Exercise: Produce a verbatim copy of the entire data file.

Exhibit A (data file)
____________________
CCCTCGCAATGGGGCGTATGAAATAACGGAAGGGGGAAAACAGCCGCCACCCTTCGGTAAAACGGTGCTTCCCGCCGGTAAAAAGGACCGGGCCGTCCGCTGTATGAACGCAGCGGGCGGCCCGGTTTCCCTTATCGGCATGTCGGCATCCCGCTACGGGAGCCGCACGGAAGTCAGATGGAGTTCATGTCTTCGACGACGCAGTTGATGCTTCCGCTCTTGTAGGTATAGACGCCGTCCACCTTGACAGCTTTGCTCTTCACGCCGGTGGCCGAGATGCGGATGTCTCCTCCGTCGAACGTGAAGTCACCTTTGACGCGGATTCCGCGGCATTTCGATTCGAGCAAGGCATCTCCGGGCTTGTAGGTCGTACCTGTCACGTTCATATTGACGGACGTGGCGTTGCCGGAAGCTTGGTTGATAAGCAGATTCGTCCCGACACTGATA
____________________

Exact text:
CCCTCGCAATGGGGCGTATGAAATAACGGAAGGGGGAAAACAGCCGCCACCCTTCGGTAAAACGGTGCTTCCCGCCGGTAAAAAGGACCGGGCCGTCCGCTGTATGAACGCAGCGGGCGGCCCGGTTTCCCTTATCGGCATGTCGGCATCCCGCTACGGGAGCCGCACGGAAGTCAGATGGAGTTCATGTCTTCGACGACGCAGTTGATGCTTCCGCTCTTGTAGGTATAGACGCCGTCCACCTTGACAGCTTTGCTCTTCACGCCGGTGGCCGAGATGCGGATGTCTCCTCCGTCGAACGTGAAGTCACCTTTGACGCGGATTCCGCGGCATTTCGATTCGAGCAAGGCATCTCCGGGCTTGTAGGTCGTACCTGTCACGTTCATATTGACGGACGTGGCGTTGCCGGAAGCTTGGTTGATAAGCAGATTCGTCCCGACACTGATA